Tweet of the Day: Praise-singing
It is very common in science fiction stories and some strategy computer games to assign Technology Levels to different stages of technological advancement. These serve as reference for the audience/players of where in the scale different groups/factions/species/worlds fit into relatively to human history. Often they come in two types:
- Stone Age to Modern Age
- Pre-FTL to Current FTL standard
Some mix the two by adding the second type to the first one. Usually the scale goes from 0-10 (instead of 1-10) where 0 is the base value (Stone Age/Pre-FTL) with the following ages going up the scale. Yet, actual technological development is neither linear nor simple. There are several factors an author must consider before applying this trope:
- Cultural/Historical Conditions
- Martial vs. Civilian Applications
Technological devices, from the lowly flint axe to the modern computer just don’t appear out of nowhere. Each of them is a result of a combination multiple research disciplines, manufacturing techniques, and available materials. Thus each tool or item is the aggregate of mature research and experience. Since time is money, it also means that new pieces of tech tend to have a high cost (which includes the R&D it took to put it into the market) while older tech has a lower price point since it is well known technology that is easier to manufacture and replicate as time goes by. Unless it is obsolete which tends to make the item rare, but also worthless.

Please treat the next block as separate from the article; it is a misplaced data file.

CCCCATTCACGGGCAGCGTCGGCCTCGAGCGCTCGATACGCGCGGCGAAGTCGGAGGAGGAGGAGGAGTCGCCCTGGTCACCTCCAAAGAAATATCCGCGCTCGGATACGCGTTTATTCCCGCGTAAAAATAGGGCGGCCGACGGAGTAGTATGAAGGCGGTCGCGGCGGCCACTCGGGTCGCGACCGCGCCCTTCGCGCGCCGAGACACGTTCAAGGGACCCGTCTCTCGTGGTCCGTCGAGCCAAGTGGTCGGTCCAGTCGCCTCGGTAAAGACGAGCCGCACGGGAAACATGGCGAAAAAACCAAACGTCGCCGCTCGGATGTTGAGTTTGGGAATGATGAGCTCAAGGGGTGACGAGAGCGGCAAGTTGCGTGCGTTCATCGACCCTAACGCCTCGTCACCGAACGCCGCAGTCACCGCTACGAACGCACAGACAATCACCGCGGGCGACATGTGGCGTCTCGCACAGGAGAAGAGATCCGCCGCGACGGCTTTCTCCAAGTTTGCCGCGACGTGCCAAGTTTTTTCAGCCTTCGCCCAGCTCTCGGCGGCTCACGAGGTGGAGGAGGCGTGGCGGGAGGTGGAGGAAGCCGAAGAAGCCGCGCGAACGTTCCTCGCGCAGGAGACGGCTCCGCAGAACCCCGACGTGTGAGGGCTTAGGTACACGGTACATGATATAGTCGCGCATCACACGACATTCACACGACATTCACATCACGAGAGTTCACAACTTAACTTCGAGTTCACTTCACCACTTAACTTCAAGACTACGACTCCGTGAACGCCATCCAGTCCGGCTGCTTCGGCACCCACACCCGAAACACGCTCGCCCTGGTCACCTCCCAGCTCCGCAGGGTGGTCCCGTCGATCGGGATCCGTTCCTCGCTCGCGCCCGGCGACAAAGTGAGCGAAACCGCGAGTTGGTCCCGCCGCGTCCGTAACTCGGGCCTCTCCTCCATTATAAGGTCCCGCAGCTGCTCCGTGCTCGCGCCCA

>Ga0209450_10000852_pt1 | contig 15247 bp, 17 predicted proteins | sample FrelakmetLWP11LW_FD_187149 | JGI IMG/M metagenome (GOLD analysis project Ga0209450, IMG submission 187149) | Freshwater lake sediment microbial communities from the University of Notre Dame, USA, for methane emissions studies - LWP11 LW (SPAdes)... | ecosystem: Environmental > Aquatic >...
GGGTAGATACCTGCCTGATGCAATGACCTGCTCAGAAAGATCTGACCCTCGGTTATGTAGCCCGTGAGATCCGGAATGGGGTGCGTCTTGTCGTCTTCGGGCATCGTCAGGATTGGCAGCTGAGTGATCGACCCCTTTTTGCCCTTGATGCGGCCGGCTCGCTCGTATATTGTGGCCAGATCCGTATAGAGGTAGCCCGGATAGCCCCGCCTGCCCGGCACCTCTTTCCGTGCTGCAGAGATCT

But technology exist for a reason and that reason tends to be not only socioeconomic as well as historical. A given culture might have the know how to create a given item, but neither the cultural affinity nor the economic need to do so. One has to be careful and avoid blaming technological stagnation on cultural reasons. Human beings (or for that matter any tool users) are, by definition, pragmatic in nature. If it works, why fix it? If it is better (for a given value of “better”) I want it yesterday!
Finally you have the divide of martial (war) vs. civilian applications. In times of war nations seek to perfect their tools as to win (or at least survive) the conflict, while in time of peace, technology is driven by commercial needs. It is false to presume that you only see rapid technological advancements during wartime. Take the Second World War and the Cold War. The Second World War saw advances in electronics and propulsion which were quickly adopted for military use, but it wasn’t until the Cold War (a time of relative peace in the First/Second World) that you saw civilian applications of some of these technologies (as well as military). A device may languish in a civilian lab until war breaks out, while a hot piece of war time tech might be nothing more than surplus after the war. Authors should be weary of applying maxims about technology based on war or peace.
Finally, while useful, technology, like most human endeavors does not fit into neat little boxes. Today we live in the Information Age, but did the information age start with the integrated circuit (microchip), the personal computer, the wireless (either internet or radio), telegraphs, telephones, the first computer? Are we out of the Industrial Age even though most of the products we buy are made in factories? Overlaps are no only inevitable but unavoidable. Not to mention a rock can kill you just as easily as a laser, and in some instances might be preferable.